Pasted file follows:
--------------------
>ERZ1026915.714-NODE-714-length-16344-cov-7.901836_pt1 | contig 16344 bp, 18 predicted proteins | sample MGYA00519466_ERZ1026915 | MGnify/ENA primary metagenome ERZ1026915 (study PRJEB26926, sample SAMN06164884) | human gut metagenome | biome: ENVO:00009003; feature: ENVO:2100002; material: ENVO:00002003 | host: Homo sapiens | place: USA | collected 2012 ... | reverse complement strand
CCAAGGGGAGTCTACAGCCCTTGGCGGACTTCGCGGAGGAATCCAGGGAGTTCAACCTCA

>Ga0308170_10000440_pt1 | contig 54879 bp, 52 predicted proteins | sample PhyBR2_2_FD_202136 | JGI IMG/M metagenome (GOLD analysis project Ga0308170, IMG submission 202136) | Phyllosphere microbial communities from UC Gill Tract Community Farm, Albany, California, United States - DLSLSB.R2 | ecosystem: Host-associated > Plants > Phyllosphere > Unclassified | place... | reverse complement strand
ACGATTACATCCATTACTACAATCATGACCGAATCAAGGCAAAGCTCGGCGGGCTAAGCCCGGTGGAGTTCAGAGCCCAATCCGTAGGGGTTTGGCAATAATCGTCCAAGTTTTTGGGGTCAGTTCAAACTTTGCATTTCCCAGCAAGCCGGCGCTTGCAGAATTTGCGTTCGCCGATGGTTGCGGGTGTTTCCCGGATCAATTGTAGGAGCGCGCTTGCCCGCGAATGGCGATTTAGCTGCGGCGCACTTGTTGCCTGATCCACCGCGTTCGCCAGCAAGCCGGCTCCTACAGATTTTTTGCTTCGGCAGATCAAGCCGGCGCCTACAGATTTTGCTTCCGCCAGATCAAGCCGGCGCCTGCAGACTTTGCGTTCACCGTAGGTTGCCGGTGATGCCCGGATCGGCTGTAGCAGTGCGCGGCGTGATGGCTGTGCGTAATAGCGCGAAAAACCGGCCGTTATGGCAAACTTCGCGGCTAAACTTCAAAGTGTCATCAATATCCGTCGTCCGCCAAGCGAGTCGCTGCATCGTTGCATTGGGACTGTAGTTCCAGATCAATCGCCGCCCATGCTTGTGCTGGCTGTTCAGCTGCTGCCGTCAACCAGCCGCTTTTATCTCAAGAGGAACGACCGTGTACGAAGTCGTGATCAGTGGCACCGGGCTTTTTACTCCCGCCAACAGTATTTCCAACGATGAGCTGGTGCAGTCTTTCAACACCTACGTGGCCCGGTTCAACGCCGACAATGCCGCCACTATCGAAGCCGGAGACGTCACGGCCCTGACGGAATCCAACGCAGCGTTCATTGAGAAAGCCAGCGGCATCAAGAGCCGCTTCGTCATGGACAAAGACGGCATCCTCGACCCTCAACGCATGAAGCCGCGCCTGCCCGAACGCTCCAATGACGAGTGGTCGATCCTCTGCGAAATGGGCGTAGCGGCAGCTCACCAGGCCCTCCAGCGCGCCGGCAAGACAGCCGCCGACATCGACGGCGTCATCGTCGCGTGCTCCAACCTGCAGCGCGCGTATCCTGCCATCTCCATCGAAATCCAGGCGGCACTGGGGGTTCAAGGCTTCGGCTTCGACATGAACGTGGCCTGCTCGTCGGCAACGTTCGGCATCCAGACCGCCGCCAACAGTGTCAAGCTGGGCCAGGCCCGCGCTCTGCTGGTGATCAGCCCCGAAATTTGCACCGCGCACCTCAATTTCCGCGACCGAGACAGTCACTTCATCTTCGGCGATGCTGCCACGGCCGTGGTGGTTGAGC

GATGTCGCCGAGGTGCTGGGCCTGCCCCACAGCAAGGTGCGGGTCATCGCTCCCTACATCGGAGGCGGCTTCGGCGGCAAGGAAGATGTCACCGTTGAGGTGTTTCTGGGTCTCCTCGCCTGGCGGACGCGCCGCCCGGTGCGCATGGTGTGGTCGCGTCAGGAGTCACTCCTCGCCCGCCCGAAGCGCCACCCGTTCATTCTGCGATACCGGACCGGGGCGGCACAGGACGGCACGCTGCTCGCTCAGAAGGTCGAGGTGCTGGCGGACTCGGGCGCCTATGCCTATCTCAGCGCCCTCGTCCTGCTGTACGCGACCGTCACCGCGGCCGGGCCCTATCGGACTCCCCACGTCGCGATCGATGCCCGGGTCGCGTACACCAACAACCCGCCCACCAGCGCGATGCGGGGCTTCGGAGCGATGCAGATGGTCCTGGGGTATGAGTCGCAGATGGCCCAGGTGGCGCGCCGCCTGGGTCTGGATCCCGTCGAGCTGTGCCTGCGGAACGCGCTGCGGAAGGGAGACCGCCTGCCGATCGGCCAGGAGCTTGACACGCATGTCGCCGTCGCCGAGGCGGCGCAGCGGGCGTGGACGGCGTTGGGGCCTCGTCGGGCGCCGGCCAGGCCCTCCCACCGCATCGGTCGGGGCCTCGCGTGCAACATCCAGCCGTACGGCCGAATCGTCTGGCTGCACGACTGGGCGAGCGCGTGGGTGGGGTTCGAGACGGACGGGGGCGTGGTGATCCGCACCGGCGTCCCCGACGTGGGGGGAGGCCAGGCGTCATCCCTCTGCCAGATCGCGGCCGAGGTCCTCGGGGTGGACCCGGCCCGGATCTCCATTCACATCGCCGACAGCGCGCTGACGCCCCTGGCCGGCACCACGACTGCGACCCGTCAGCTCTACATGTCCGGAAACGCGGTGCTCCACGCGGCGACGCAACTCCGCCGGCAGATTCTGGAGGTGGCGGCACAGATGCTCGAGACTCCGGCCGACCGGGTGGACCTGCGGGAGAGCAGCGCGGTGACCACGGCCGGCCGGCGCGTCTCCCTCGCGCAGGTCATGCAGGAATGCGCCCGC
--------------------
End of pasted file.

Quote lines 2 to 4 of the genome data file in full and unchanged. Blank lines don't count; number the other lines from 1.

CCAAGGGGAGTCTACAGCCCTTGGCGGACTTCGCGGAGGAATCCAGGGAGTTCAACCTCA

>Ga0308170_10000440_pt1 | contig 54879 bp, 52 predicted proteins | sample PhyBR2_2_FD_202136 | JGI IMG/M metagenome (GOLD analysis project Ga0308170, IMG submission 202136) | Phyllosphere microbial communities from UC Gill Tract Community Farm, Albany, California, United States - DLSLSB.R2 | ecosystem: Host-associated > Plants > Phyllosphere > Unclassified | place... | reverse complement strand
ACGATTACATCCATTACTACAATCATGACCGAATCAAGGCAAAGCTCGGCGGGCTAAGCCCGGTGGAGTTCAGAGCCCAATCCGTAGGGGTTTGGCAATAATCGTCCAAGTTTTTGGGGTCAGTTCAAACTTTGCATTTCCCAGCAAGCCGGCGCTTGCAGAATTTGCGTTCGCCGATGGTTGCGGGTGTTTCCCGGATCAATTGTAGGAGCGCGCTTGCCCGCGAATGGCGATTTAGCTGCGGCGCACTTGTTGCCTGATCCACCGCGTTCGCCAGCAAGCCGGCTCCTACAGATTTTTTGCTTCGGCAGATCAAGCCGGCGCCTACAGATTTTGCTTCCGCCAGATCAAGCCGGCGCCTGCAGACTTTGCGTTCACCGTAGGTTGCCGGTGATGCCCGGATCGGCTGTAGCAGTGCGCGGCGTGATGGCTGTGCGTAATAGCGCGAAAAACCGGCCGTTATGGCAAACTTCGCGGCTAAACTTCAAAGTGTCATCAATATCCGTCGTCCGCCAAGCGAGTCGCTGCATCGTTGCATTGGGACTGTAGTTCCAGATCAATCGCCGCCCATGCTTGTGCTGGCTGTTCAGCTGCTGCCGTCAACCAGCCGCTTTTATCTCAAGAGGAACGACCGTGTACGAAGTCGTGATCAGTGGCACCGGGCTTTTTACTCCCGCCAACAGTATTTCCAACGATGAGCTGGTGCAGTCTTTCAACACCTACGTGGCCCGGTTCAACGCCGACAATGCCGCCACTATCGAAGCCGGAGACGTCACGGCCCTGACGGAATCCAACGCAGCGTTCATTGAGAAAGCCAGCGGCATCAAGAGCCGCTTCGTCATGGACAAAGACGGCATCCTCGACCCTCAACGCATGAAGCCGCGCCTGCCCGAACGCTCCAATGACGAGTGGTCGATCCTCTGCGAAATGGGCGTAGCGGCAGCTCACCAGGCCCTCCAGCGCGCCGGCAAGACAGCCGCCGACATCGACGGCGTCATCGTCGCGTGCTCCAACCTGCAGCGCGCGTATCCTGCCATCTCCATCGAAATCCAGGCGGCACTGGGGGTTCAAGGCTTCGGCTTCGACATGAACGTGGCCTGCTCGTCGGCAACGTTCGGCATCCAGACCGCCGCCAACAGTGTCAAGCTGGGCCAGGCCCGCGCTCTGCTGGTGATCAGCCCCGAAATTTGCACCGCGCACCTCAATTTCCGCGACCGAGACAGTCACTTCATCTTCGGCGATGCTGCCACGGCCGTGGTGGTTGAGC